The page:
A notable feature of this study is the high degree of comorbidity found between adult psychotic-like experiences and GHQ scores. Although our analyses suggest that psychotic-like experiences are the primary feature driving previously reported associations between childhood cognitive scores and adult anxiety and depression, Reference Van Os, Jones, Lewis, Wadsworth and Murray9,Reference Hatch, Jones, Kuh, Hardy, Wadsworth and Richards10 it is nonetheless interesting that among those with the highest levels of general psychiatric morbidity, approximately half simultaneously reported psychotic-like experiences. It is plausible that mid-life psychotic-like experiences may be an expression of the same underlying anxiety and depression trait (or traits) measured by the GHQ, the expression of which as a psychotic-like experience might be determined in part by cognitive factors.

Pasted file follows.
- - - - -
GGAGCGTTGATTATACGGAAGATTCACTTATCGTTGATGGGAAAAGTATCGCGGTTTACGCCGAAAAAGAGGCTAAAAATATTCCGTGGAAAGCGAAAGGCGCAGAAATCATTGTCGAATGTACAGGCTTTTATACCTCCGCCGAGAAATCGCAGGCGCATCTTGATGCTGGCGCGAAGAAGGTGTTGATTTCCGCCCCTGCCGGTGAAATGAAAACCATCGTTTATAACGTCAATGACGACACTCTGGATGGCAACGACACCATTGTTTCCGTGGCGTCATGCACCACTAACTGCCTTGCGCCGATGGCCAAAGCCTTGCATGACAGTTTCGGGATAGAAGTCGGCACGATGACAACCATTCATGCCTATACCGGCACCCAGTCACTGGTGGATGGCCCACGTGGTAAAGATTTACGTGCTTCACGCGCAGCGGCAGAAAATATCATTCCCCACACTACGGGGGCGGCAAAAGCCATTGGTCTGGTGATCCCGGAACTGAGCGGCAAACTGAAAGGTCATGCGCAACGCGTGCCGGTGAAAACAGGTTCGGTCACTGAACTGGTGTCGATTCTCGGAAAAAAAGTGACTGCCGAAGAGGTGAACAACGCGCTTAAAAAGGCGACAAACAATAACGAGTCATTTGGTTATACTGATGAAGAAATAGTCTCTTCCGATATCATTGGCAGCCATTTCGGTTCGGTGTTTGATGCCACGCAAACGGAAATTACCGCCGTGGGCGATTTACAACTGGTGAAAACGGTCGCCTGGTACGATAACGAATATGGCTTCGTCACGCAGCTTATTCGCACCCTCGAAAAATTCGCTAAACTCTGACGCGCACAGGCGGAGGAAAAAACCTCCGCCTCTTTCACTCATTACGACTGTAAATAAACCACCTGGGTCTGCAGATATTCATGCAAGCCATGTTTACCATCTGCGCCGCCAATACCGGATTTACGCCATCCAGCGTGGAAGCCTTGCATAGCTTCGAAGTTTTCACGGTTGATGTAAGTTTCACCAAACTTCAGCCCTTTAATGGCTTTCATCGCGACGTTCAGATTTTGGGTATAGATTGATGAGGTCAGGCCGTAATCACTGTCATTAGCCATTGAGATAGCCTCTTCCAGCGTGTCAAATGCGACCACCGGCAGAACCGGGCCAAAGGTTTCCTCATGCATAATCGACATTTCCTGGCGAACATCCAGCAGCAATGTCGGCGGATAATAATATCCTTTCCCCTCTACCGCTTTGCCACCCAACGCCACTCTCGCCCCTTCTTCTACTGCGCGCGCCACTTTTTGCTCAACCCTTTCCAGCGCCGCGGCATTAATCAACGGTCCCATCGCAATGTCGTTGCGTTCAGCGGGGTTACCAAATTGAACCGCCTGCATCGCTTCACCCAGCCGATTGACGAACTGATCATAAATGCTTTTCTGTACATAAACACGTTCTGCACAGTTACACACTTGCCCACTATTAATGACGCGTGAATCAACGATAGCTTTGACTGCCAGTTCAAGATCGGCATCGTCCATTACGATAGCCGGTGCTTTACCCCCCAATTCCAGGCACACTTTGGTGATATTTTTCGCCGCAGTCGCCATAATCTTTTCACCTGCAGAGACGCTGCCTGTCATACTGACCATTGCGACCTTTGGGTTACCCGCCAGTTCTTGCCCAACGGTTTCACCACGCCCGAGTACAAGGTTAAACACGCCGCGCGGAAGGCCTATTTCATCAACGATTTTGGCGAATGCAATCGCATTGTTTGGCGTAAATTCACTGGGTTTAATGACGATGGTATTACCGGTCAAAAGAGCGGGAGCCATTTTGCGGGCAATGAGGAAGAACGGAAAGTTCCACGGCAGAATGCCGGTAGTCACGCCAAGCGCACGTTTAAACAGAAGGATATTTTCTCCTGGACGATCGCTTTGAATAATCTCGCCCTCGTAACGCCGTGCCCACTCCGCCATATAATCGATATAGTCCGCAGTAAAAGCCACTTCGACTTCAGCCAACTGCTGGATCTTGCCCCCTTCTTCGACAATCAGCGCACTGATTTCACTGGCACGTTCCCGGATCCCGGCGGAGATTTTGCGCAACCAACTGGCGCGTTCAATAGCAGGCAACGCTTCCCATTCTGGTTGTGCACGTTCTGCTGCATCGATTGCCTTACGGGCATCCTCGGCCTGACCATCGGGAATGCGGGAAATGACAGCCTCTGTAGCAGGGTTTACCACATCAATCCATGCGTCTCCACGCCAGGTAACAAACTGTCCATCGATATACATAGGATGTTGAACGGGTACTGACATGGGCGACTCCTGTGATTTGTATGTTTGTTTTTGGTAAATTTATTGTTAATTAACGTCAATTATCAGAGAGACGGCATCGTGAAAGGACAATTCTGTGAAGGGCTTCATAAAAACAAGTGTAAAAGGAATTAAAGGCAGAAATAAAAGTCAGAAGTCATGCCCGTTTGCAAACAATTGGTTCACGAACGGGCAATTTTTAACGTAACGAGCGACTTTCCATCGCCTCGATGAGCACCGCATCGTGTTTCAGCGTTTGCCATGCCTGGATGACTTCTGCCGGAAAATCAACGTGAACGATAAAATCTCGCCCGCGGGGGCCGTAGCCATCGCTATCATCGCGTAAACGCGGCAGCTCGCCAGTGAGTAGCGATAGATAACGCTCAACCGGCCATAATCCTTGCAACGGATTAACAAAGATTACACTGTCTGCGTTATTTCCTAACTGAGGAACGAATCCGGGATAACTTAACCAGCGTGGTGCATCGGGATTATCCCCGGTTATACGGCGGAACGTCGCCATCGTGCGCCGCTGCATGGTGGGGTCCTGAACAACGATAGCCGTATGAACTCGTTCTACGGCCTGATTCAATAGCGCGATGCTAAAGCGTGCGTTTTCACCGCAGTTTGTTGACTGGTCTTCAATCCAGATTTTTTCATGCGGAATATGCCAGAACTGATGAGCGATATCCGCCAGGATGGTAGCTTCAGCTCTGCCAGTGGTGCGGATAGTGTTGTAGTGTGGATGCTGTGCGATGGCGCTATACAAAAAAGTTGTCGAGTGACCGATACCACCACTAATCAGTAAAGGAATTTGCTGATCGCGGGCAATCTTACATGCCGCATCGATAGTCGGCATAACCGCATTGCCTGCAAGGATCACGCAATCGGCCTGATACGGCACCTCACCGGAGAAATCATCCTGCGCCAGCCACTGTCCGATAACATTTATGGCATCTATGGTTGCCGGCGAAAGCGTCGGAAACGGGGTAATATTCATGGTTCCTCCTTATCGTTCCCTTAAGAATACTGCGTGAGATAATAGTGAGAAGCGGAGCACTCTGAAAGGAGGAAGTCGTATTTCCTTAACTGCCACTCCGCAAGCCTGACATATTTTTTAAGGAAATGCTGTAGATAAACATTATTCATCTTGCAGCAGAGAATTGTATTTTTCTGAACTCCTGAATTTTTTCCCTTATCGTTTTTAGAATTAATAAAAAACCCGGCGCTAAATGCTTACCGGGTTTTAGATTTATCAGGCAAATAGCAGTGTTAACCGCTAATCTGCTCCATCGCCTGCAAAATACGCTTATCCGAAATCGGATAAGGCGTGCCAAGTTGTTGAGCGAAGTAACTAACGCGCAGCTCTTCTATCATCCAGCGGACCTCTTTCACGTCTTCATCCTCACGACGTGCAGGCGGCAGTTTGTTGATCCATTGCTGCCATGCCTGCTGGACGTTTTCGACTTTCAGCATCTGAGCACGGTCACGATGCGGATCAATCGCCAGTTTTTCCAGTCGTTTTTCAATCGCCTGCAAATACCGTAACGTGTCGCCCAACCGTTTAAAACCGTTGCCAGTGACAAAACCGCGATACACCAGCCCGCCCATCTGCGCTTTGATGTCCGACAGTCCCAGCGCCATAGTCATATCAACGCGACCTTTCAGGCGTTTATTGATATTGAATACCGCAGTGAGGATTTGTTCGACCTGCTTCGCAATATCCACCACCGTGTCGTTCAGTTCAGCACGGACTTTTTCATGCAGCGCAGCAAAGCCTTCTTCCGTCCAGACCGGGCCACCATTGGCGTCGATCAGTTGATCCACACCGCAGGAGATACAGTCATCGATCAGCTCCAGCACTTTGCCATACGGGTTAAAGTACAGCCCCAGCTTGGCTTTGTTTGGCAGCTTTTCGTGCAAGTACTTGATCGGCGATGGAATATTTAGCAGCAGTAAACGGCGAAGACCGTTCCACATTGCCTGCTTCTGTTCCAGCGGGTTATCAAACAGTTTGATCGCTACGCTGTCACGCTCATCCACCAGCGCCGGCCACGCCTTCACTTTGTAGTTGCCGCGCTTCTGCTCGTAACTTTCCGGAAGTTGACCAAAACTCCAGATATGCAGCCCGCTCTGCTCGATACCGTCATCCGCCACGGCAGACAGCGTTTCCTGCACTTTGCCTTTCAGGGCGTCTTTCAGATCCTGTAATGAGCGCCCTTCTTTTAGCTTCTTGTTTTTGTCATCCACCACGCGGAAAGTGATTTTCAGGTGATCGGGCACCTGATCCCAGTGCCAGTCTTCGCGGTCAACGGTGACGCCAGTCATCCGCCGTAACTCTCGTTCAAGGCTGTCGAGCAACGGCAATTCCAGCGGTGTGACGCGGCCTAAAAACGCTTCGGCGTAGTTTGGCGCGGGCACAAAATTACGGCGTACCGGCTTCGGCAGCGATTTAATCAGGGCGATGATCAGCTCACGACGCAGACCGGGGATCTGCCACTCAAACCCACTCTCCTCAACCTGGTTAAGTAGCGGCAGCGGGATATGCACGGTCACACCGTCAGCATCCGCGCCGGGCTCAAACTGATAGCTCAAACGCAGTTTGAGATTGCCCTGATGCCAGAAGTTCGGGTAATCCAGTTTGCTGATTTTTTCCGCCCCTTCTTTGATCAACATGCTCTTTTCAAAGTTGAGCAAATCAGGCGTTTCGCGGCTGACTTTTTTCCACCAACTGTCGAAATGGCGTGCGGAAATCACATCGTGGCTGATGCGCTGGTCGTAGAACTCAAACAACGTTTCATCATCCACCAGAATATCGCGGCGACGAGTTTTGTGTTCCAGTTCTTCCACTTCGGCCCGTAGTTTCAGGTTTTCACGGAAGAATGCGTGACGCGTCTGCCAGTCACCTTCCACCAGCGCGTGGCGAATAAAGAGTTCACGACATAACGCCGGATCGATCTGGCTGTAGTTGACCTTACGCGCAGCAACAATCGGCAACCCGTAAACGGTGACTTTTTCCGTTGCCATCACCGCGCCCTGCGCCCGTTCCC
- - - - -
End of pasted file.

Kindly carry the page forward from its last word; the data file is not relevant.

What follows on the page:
In conclusion, cognitive scores in childhood, previously shown to predict adult schizophrenia, were here shown to predict a range of subsyndromal psychotic experiences in the general population at age 53 years. As in schizophrenia, the distribution of cognitive scores suggests that the association between childhood IQ level and risk of psychosis reflects not a subgroup of severely impaired individuals, but rather a subtle shift in the efficiency of neuro-development among those who will later experience psychotic-like experiences. Although this shift is too subtle to be of diagnostic value, it suggests that the neurodevelopmental aberrance that underlies schizophrenia is also present from early in life among individuals in the broader psychosis spectrum.


The study was supported by Wellcome Trust grant 088869/Z/09/Z. M.R. was supported by the Medical Research Council. T.J.C. was supported by a National Institute for Health Research (NIHR) Career Scientist Award in Public Mental Health. This work forms part of the NIHR Collaboration for Leadership in Applied Health Research & Care for Cambridgeshire & Peterborough and the NIHR Cambridge Biomedical Research Centre.